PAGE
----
Friday, August 29, 2014

Understanding Blended Learning

(courtesy thriftyfun.com)

For the past few years educators have worked tirelessly to ensure that students in today’s classrooms, the same students that are preparing for jobs that don’t even exit yet, are receiving instruction that incorporates devices, or computers, as part of their learning experience. As educators know, incorporating technology is simply, integration. 

As academic leaders we have been spending time and energy, and most significantly dollars, so that technology is a part of each classroom and so that teachers are being supported in their work. With these efforts we have seen results. The investment has been worth it.

For the most part, technology integration was the path that we knew best. We have given teachers support with devices, students or the schools, and we asked them to enhance the learning experience within the classroom walls. We have overcome the barriers.  And in the end we have had some great success.

With all of that said, we are now learning more and more about Blended Learning. For many, the shift is on and we have been hearing more and more about the differences from simply adding technology to how we use this technology within the learning. How are they different? Do we have to toss that all away and head in another direction?

(educationrethink.com)

Then answer is “No”. In fact, if you work in an environment in which teachers and the school community has embraced technology integration over time, you are that much closer to being successful at sharing with your stakeholders the Blended Learning model.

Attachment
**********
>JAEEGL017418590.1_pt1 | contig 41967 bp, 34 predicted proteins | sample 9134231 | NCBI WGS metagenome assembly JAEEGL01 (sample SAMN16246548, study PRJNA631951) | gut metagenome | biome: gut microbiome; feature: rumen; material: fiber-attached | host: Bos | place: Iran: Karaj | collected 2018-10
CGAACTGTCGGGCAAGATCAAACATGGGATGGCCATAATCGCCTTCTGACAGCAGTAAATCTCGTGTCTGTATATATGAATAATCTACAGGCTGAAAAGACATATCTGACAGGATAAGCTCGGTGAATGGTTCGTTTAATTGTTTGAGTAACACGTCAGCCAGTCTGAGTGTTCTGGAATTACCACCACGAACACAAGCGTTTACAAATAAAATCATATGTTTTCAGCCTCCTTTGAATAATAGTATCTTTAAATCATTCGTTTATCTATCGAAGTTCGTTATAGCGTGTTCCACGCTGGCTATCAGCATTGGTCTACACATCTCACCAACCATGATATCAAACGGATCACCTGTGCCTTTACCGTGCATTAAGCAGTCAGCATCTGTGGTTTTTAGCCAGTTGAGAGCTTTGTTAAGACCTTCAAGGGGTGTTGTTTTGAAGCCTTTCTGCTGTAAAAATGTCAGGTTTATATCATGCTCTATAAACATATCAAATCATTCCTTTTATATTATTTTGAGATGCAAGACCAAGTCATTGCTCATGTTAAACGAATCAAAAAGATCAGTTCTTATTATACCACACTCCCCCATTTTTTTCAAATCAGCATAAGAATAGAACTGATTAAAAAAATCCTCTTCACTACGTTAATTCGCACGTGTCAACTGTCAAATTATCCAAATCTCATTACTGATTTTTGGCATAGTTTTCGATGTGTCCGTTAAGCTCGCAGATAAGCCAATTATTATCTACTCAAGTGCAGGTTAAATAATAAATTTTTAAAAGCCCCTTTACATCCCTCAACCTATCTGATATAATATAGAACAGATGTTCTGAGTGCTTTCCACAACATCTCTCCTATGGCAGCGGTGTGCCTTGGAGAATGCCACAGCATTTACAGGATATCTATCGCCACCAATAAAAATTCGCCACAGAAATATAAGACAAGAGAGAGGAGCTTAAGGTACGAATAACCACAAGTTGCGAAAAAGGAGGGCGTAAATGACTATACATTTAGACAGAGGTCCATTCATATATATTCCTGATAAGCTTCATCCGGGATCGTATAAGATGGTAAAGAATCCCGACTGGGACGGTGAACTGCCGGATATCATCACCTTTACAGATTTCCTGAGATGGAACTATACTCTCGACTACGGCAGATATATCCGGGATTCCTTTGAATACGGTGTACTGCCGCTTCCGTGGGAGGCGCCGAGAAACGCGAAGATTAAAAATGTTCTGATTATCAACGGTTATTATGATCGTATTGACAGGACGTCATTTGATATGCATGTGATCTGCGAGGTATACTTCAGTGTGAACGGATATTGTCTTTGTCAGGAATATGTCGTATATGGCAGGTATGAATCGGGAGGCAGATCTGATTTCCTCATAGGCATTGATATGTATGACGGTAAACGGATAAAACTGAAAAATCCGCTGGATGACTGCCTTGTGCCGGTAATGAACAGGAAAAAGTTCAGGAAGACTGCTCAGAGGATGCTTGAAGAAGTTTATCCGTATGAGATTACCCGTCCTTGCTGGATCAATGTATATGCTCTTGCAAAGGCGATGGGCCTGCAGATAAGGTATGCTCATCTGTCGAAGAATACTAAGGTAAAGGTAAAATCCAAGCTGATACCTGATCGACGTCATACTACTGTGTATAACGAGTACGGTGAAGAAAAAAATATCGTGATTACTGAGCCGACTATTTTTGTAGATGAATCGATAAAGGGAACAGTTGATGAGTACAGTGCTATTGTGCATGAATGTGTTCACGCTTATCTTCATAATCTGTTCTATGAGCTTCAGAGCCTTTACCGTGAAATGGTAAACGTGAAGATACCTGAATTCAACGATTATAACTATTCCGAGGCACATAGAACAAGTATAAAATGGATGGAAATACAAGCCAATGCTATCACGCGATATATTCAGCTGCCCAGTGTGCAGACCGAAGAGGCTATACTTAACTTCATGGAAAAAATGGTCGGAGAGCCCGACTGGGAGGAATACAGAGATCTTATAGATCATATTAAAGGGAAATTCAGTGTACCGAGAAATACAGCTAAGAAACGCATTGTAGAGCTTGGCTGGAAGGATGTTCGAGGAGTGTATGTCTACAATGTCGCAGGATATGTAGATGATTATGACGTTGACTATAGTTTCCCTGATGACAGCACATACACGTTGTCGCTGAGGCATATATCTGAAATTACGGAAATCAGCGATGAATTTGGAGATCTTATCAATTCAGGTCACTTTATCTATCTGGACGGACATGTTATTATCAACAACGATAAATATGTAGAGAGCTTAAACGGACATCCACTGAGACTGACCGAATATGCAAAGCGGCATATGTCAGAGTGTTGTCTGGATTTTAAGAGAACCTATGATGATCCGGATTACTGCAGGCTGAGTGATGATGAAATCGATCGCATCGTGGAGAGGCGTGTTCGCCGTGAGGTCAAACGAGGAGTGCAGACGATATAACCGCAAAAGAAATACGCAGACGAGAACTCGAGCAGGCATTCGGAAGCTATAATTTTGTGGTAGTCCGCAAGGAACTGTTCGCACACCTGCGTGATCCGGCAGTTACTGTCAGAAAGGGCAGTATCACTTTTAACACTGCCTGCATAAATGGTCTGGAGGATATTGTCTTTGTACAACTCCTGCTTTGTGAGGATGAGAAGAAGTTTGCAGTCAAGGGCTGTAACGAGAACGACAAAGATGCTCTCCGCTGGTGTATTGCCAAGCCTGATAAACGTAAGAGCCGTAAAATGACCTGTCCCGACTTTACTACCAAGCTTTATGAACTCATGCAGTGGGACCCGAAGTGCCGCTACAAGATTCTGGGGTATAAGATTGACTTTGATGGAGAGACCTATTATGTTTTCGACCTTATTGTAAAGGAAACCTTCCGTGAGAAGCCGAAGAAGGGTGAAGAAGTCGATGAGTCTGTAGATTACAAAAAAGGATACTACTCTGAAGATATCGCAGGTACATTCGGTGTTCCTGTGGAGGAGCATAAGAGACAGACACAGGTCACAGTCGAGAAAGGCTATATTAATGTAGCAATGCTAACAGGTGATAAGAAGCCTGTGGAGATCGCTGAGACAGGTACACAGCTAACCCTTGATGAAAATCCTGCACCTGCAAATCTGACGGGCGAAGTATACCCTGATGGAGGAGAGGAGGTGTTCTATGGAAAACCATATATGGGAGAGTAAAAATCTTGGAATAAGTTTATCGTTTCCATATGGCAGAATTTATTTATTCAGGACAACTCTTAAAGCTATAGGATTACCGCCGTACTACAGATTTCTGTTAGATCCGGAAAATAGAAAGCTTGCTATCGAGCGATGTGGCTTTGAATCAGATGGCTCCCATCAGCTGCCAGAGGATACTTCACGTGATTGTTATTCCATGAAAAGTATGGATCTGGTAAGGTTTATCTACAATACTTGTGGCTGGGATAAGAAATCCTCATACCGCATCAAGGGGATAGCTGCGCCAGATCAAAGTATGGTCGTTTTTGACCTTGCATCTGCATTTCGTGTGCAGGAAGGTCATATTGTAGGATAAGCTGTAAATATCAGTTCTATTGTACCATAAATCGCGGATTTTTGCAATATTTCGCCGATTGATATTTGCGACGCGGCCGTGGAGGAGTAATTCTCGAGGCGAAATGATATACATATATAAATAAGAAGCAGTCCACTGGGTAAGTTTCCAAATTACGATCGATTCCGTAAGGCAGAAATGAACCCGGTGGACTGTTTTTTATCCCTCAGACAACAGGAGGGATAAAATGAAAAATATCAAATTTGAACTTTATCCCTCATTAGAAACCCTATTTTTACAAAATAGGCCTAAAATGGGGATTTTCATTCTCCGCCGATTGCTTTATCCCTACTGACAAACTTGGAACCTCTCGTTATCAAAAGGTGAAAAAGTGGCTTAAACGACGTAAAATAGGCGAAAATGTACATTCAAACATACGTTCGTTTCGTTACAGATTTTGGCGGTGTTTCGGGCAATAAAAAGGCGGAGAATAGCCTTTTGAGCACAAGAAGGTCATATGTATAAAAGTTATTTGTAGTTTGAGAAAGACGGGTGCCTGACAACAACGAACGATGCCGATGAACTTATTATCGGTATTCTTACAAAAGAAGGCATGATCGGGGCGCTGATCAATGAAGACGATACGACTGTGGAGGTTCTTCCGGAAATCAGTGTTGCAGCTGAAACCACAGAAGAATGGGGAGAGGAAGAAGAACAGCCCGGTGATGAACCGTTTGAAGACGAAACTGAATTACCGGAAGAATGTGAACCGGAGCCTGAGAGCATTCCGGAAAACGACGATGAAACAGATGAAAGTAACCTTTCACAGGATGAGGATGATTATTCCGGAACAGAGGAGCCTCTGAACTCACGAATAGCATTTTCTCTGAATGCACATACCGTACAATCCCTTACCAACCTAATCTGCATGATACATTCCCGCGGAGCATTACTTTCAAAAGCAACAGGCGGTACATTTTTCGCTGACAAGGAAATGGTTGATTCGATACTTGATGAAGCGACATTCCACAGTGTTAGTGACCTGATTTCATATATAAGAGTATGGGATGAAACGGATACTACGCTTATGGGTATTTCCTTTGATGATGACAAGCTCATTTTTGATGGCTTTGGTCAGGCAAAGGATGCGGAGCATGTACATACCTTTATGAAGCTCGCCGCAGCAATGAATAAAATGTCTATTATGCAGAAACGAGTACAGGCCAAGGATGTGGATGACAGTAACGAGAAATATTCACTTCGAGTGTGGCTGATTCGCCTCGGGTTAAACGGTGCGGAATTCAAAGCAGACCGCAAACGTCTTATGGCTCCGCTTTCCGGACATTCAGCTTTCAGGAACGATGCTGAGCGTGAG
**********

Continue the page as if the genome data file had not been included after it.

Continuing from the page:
Our technology integration simply needs “tweaked”. 

Blended Learning by any definition is taking the classroom instruction (in all its forms including the use of devices) and adding an online component that supports what is being taught within the classroom setting.  Here are 7 Characteristics of the Hilliard City School Districts Learning Environment of Blended Learning. As you read them, see how they translate into your teaching and how they would apply in your classroom, school or district. And, see how which side of the equation you fall on. Integrated or Blended?
(courtesy Hilliard City Schools)

As you read the language of each, there is a resounding message of connectivity between the traditional classroom setting and the digital elements of the learning environment. Assuming you can uphold the intentions of what Blended Learning is intended to be, then the environments in which are created, and the experience both the teacher and student will partake in, the results will be astounding. 

Now that we are shifting away from integrated and into Blended, make sure to take the time to work with your colleagues. Welcome everyone to the table, have the conversations, share experiences, perspectives and areas of expertise. Know that there can be more than one path to the intended outcome. There has been so much positive accomplished already that we need to build upon on our success. Teachers and their embracing of technology in instruction is constantly on the rise and we should continue to build upon that momentum.


And, of course, ask questions. There is plenty to learn along the way.